It has been found with coupling fittings of the present type that it is not particularly critical to have the tube ends touching or centered within the sleeve. Typical tube end gaps of one-half inch or more can be provided by proportional increases in the sleeve length. It has also been found that the sleeve may be roll-formed from tubular stock and that internal surface roughening, although normally not essential, may be achieved by knurling or roll surface compressing. Also, it has been found not particularly essential to clean the mating surfaces of the tubes and sleeve before assembly. The wall thickness of the sleeve 11 may be no thicker nominally than the thickness of the tube walls. The grip bands, on the other hand, provide greater strength due to thicker cross-sectional configuration than cylindrical sleeves having uniform wall thickness. When axial loads are applied to such a joint the tubes must yield radially to move past the internal projecting gripping bands. This has the effect of increasing the load required to pull the tube out of the sleeve.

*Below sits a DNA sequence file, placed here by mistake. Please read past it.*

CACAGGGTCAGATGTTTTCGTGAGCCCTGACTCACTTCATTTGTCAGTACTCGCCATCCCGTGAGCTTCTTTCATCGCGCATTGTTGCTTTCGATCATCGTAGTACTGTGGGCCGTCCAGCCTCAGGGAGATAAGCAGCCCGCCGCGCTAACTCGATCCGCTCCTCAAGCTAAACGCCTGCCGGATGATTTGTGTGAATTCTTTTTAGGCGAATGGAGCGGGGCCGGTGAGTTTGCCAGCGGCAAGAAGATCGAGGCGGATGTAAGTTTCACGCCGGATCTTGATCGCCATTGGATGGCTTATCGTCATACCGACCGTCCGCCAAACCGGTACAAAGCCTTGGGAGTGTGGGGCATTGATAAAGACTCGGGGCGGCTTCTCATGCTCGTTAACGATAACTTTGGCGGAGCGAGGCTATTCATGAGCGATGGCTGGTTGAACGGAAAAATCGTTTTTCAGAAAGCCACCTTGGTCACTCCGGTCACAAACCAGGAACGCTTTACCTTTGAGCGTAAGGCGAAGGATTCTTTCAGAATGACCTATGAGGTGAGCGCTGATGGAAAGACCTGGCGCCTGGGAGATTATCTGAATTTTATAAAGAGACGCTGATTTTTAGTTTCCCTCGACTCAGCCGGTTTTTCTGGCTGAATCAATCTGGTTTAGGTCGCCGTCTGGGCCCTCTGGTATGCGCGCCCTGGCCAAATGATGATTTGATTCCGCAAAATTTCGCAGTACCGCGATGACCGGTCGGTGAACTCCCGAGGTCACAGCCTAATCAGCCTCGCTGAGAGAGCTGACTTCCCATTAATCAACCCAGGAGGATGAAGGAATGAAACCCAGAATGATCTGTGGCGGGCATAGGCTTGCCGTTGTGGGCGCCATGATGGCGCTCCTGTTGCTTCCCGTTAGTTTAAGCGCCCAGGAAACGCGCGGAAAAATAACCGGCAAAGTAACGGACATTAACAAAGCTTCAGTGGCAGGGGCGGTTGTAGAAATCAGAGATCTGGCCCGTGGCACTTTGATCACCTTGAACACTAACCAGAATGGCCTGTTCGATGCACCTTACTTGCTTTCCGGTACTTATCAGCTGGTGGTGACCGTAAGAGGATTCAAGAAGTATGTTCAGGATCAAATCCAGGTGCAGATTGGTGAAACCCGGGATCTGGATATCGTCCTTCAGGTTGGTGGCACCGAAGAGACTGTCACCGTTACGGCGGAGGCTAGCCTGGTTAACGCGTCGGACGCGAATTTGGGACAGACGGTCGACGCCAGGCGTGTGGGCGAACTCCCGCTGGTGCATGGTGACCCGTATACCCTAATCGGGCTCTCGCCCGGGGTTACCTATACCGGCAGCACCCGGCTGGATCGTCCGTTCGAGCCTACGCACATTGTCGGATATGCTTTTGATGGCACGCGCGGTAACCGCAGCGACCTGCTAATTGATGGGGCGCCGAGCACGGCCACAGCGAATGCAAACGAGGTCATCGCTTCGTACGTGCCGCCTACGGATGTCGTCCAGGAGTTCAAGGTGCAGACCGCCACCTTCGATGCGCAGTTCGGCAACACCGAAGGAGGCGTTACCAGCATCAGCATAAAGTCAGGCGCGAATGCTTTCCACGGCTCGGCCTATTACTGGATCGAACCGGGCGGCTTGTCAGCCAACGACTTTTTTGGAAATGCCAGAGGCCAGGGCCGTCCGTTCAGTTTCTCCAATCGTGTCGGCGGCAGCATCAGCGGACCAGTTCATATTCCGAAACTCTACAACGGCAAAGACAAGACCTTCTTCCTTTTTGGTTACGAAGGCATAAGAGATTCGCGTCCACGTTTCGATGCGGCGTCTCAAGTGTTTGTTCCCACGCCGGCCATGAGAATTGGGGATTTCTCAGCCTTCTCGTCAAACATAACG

The present improvement has the unique characteristic of combining material, shapes, dimensions, and methods of manufacture to produce a coupling which effectively seals and joins tubing for use in fluid systems and may also have applications for joining two parts in structural applications. The transposition of the outer surface configuration of the coupling sleeve to the inner surface thereof constitutes one of the unique and useful characteristics. The grip band feature is also unique in that it provides thickened wall zones which increase the positive grip on the tubes captured in the sleeve and also increases the axial and radial loading on the tubes. When soft surface plating or insert means are used, there may be produced some amount of cold weld or fusion bond between the sleeve and the tube. It has been found that a sleeve formed of metal having less springback than the tubes to be joined thereby gives improved grip and seal qualities in addition to possessing the foregoing unique features. While springback differential characteristics may be obtained by using different metals for the tube and sleeve, a preferred characteristic may be obtained by heat treating the sleeve material to a slightly lower strength level than that of the same material in the tube.